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J Natl Cancer Inst. 2014 Apr;106(4):dju061. doi: 10.1093/jnci/dju061. Epub 2014 Mar 28.

Pleiotropic associations of risk variants identified for other cancers with lung cancer risk: the PAGE and TRICL consortia.

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Affiliations of authors: Department of Preventive Medicine, Norris Comprehensive Cancer Center, Keck School of Medicine, University of Southern California, Los Angeles, CA (SLP, FRS, CAH); Public Health Sciences Division, Fred Hutchinson Cancer Research Center, Seattle, WA (MDF, JMK, AY, YL, UP, CC, CK); Colon Cancer Genetics Group, Institute of Genetics and Molecular Medicine, University of Edinburgh and Medical Research Council Human Genetics Unit, Edinburgh, UK (MT); Epidemiology Program, University of Hawaii Cancer Center, Honolulu, HI (CPC, LRW, LL); Community and Family Medicine, Geisel School of Medicine, Dartmouth College, Hanover, NH (YH, CIA); Department of Epidemiology (S-AL, AB, KEN, GH) and Carolina Center for Genome Sciences (KEN), University of North Carolina, Chapel Hill, NC; Molecular Physiology and Biophysics (LD, DCC), Center for Human Genetics Research (LD, RG, HD, DCC, WSB), Vanderbilt Epidemiology Center (JHF), and Biomedical Informatics (WSB), Vanderbilt University, Nashville, TN; Division of Genomic Medicine, National Human Genome Research Institute (LH), and Division of Cancer Epidemiology and Genetics, National Cancer Institute (DA, NC, MTL), National Institutes of Health, Bethesda, MD; Department of Statistics and Biostatistics, Rutgers University, Piscataway, NJ (SB); Information Sciences Institute, University of Southern California, Marina del Rey, CA (ED); Department of Oncology, School of Medicine, Wayne State University, Detroit, Michigan (MLC); M.D. Anderson Cancer Center, Houston, TX (WC, MP); Harvard University School of Public Health, Boston, MA (DCC); Roy Castle Lung Cancer Research Programme, Department of Molecular and Clinical Cancer Medicine, The University of Liverpool Cancer Research Centre, Institute of Translational Medicine, The University of Liverpool, Liverpool, UK (JKF); Department of Genetic Epidemiology, University Medical Centre Göttingen, Göttingen, Germany (HB); DKFZ-German Cancer Research Center and Translatio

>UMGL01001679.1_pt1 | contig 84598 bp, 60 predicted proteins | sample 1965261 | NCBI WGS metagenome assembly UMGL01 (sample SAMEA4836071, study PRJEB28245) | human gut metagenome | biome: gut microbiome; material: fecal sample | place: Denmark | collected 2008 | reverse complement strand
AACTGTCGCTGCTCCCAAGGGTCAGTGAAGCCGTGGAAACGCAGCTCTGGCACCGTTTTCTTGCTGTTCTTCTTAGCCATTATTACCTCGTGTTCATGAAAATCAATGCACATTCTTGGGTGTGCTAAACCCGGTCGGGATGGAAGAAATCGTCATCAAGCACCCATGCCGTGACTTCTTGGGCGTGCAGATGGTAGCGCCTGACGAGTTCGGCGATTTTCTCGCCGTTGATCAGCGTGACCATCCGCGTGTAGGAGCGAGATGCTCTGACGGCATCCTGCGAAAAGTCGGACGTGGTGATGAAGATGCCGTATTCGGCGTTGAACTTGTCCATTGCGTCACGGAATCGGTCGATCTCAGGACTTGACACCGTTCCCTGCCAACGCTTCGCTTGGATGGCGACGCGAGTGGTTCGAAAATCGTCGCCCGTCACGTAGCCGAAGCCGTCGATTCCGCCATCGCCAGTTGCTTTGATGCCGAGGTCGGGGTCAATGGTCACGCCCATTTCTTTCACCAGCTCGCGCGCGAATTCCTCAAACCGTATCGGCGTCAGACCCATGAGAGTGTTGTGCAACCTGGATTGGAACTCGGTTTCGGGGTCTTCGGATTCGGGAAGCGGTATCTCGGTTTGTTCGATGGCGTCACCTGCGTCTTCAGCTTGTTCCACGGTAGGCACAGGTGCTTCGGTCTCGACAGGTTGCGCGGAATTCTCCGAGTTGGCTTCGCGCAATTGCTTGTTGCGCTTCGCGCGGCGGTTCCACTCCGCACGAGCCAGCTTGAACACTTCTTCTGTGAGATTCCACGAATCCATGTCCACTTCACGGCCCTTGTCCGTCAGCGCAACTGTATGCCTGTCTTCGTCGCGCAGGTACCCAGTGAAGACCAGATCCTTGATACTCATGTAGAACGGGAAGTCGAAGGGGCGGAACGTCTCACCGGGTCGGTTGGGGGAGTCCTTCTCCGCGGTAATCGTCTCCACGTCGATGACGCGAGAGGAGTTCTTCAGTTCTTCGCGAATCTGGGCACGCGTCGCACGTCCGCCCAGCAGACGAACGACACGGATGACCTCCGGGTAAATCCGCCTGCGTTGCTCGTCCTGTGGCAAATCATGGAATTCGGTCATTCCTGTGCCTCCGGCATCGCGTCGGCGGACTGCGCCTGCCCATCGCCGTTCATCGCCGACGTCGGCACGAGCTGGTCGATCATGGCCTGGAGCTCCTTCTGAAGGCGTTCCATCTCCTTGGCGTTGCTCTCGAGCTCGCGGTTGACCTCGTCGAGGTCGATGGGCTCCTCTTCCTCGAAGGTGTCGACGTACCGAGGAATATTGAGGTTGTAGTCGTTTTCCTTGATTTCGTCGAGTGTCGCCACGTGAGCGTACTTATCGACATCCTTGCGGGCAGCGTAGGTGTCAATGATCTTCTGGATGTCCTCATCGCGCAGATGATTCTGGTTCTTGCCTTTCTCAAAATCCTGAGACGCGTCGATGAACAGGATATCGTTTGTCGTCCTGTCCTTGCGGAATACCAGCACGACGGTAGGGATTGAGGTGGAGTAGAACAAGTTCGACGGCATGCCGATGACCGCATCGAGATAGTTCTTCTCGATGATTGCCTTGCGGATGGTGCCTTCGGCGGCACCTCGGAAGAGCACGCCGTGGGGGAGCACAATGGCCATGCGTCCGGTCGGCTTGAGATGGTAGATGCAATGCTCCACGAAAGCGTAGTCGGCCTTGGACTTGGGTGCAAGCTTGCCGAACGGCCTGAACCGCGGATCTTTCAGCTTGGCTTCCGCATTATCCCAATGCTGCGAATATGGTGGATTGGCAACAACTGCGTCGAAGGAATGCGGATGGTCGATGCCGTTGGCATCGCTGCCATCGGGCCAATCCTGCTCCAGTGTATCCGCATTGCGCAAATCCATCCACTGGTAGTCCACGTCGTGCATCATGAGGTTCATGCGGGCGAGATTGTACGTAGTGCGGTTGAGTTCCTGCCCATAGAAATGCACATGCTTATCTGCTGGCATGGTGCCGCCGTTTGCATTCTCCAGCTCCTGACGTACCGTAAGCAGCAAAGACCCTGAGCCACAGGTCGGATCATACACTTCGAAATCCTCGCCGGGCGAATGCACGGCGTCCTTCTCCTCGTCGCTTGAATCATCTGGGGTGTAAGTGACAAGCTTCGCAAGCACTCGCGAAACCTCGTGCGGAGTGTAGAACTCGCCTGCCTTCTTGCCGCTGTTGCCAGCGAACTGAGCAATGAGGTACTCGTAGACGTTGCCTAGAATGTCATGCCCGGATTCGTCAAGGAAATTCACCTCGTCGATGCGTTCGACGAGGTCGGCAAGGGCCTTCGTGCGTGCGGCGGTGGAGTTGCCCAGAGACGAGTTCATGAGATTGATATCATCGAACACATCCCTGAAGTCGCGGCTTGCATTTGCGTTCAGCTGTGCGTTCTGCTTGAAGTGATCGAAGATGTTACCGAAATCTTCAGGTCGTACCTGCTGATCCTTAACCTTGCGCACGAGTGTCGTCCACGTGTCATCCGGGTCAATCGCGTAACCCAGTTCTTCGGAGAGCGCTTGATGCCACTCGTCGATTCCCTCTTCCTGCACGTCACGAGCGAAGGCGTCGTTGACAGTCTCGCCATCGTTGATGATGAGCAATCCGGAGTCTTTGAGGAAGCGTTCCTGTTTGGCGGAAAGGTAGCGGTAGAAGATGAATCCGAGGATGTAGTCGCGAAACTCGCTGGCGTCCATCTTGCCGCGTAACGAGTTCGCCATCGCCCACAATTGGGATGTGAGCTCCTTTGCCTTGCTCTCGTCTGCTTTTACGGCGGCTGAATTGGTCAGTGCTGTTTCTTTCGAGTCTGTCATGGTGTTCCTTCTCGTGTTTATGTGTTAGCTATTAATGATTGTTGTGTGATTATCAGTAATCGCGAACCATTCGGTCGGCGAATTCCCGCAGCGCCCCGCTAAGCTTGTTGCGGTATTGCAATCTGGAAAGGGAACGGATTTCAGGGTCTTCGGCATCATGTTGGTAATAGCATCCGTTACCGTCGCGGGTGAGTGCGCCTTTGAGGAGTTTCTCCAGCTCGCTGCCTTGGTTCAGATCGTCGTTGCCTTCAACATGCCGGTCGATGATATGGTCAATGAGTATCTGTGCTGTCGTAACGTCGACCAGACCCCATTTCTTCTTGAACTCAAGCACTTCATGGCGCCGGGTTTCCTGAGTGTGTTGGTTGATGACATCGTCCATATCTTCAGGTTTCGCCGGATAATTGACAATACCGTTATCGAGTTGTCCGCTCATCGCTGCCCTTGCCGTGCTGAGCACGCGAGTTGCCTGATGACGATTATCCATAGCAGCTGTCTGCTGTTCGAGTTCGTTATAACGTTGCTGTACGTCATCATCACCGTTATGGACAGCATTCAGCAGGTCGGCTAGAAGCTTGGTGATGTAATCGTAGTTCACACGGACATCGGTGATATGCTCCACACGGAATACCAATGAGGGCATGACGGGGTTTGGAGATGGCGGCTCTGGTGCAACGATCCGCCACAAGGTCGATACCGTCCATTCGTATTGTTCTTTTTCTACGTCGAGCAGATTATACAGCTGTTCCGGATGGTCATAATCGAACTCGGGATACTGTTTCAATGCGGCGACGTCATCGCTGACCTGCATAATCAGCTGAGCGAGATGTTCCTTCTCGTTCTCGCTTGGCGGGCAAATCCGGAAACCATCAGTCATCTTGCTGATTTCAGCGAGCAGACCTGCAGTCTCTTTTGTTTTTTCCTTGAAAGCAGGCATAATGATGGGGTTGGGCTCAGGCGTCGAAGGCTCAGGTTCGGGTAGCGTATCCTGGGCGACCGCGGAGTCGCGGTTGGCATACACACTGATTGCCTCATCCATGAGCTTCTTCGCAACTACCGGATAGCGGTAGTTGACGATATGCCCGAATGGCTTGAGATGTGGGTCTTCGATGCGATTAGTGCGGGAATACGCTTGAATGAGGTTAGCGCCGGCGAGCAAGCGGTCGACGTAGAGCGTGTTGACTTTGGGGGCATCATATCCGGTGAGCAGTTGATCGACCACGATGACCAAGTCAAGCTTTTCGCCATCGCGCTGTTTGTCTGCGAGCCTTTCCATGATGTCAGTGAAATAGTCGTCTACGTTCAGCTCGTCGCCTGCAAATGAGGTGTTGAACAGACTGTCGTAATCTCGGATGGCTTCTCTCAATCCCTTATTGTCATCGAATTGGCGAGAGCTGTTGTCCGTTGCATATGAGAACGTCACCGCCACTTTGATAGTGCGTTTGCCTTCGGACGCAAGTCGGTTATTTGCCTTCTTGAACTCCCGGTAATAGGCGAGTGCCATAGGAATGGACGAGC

Genome-wide association studies have identified hundreds of genetic variants associated with specific cancers. A few of these risk regions have been associated with more than one cancer site; however, a systematic evaluation of the associations between risk variants for other cancers and lung cancer risk has yet to be performed.


We included 18023 patients with lung cancer and 60543 control subjects from two consortia, Population Architecture using Genomics and Epidemiology (PAGE) and Transdisciplinary Research in Cancer of the Lung (TRICL). We examined 165 single-nucleotide polymorphisms (SNPs) that were previously associated with at least one of 16 non-lung cancer sites. Study-specific logistic regression results underwent meta-analysis, and associations were also examined by race/ethnicity, histological cell type, sex, and smoking status. A Bonferroni-corrected P value of 2.5×10(-5) was used to assign statistical significance.


The breast cancer SNP LSP1 rs3817198 was associated with an increased risk of lung cancer (odds ratio [OR] = 1.10; 95% confidence interval [CI] = 1.05 to 1.14; P = 2.8×10(-6)). This association was strongest for women with adenocarcinoma (P = 1.2×10(-4)) and not statistically significant in men (P = .14) with this cell type (P het by sex = .10). Two glioma risk variants, TERT rs2853676 and CDKN2BAS1 rs4977756, which are located in regions previously associated with lung cancer, were associated with increased risk of adenocarcinoma (OR = 1.16; 95% CI = 1.10 to 1.22; P = 1.1×10(-8)) and squamous cell carcinoma (OR = 1.13; CI = 1.07 to 1.19; P = 2.5×10(-5)), respectively.


Our findings demonstrate a novel pleiotropic association between the breast cancer LSP1 risk region marked by variant rs3817198 and lung cancer risk.

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